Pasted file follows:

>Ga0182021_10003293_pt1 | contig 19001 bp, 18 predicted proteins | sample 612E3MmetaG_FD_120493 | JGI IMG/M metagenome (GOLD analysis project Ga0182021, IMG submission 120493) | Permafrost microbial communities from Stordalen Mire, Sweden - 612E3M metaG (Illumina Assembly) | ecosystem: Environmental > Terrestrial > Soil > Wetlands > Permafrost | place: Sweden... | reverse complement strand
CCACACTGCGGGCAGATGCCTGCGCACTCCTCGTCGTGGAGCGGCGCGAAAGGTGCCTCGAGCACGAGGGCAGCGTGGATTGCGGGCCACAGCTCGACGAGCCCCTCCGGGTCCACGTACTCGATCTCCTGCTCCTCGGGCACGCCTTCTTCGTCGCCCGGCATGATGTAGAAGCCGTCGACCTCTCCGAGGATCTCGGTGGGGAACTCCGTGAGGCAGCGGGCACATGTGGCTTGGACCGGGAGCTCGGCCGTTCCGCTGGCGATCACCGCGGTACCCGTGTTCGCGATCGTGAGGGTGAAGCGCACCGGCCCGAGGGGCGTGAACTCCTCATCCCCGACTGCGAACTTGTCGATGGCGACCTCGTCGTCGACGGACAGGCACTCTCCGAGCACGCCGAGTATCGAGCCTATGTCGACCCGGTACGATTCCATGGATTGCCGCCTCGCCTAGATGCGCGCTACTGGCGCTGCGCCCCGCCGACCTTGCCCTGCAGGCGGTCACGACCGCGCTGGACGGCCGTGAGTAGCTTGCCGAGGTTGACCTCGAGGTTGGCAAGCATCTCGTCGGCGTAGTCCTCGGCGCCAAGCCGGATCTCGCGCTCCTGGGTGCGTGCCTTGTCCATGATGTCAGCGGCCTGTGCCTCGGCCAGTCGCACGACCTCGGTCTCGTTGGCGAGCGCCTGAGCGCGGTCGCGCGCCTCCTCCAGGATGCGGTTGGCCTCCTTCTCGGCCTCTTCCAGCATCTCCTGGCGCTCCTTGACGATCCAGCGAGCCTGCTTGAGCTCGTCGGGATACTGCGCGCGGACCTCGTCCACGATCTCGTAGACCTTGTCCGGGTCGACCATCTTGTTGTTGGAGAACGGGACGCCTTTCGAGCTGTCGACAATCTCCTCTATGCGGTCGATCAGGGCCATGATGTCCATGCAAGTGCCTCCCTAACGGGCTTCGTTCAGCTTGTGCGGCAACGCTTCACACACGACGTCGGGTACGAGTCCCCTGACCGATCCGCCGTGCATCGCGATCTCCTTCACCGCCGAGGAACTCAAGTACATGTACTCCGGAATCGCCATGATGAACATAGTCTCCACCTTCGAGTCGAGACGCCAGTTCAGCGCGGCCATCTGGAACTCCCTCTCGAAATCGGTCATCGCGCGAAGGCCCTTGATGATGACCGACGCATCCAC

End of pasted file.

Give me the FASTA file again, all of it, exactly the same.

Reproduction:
>Ga0182021_10003293_pt1 | contig 19001 bp, 18 predicted proteins | sample 612E3MmetaG_FD_120493 | JGI IMG/M metagenome (GOLD analysis project Ga0182021, IMG submission 120493) | Permafrost microbial communities from Stordalen Mire, Sweden - 612E3M metaG (Illumina Assembly) | ecosystem: Environmental > Terrestrial > Soil > Wetlands > Permafrost | place: Sweden... | reverse complement strand
CCACACTGCGGGCAGATGCCTGCGCACTCCTCGTCGTGGAGCGGCGCGAAAGGTGCCTCGAGCACGAGGGCAGCGTGGATTGCGGGCCACAGCTCGACGAGCCCCTCCGGGTCCACGTACTCGATCTCCTGCTCCTCGGGCACGCCTTCTTCGTCGCCCGGCATGATGTAGAAGCCGTCGACCTCTCCGAGGATCTCGGTGGGGAACTCCGTGAGGCAGCGGGCACATGTGGCTTGGACCGGGAGCTCGGCCGTTCCGCTGGCGATCACCGCGGTACCCGTGTTCGCGATCGTGAGGGTGAAGCGCACCGGCCCGAGGGGCGTGAACTCCTCATCCCCGACTGCGAACTTGTCGATGGCGACCTCGTCGTCGACGGACAGGCACTCTCCGAGCACGCCGAGTATCGAGCCTATGTCGACCCGGTACGATTCCATGGATTGCCGCCTCGCCTAGATGCGCGCTACTGGCGCTGCGCCCCGCCGACCTTGCCCTGCAGGCGGTCACGACCGCGCTGGACGGCCGTGAGTAGCTTGCCGAGGTTGACCTCGAGGTTGGCAAGCATCTCGTCGGCGTAGTCCTCGGCGCCAAGCCGGATCTCGCGCTCCTGGGTGCGTGCCTTGTCCATGATGTCAGCGGCCTGTGCCTCGGCCAGTCGCACGACCTCGGTCTCGTTGGCGAGCGCCTGAGCGCGGTCGCGCGCCTCCTCCAGGATGCGGTTGGCCTCCTTCTCGGCCTCTTCCAGCATCTCCTGGCGCTCCTTGACGATCCAGCGAGCCTGCTTGAGCTCGTCGGGATACTGCGCGCGGACCTCGTCCACGATCTCGTAGACCTTGTCCGGGTCGACCATCTTGTTGTTGGAGAACGGGACGCCTTTCGAGCTGTCGACAATCTCCTCTATGCGGTCGATCAGGGCCATGATGTCCATGCAAGTGCCTCCCTAACGGGCTTCGTTCAGCTTGTGCGGCAACGCTTCACACACGACGTCGGGTACGAGTCCCCTGACCGATCCGCCGTGCATCGCGATCTCCTTCACCGCCGAGGAACTCAAGTACATGTACTCCGGAATCGCCATGATGAACATAGTCTCCACCTTCGAGTCGAGACGCCAGTTCAGCGCGGCCATCTGGAACTCCCTCTCGAAATCGGTCATCGCGCGAAGGCCCTTGATGATGACCGACGCATCCAC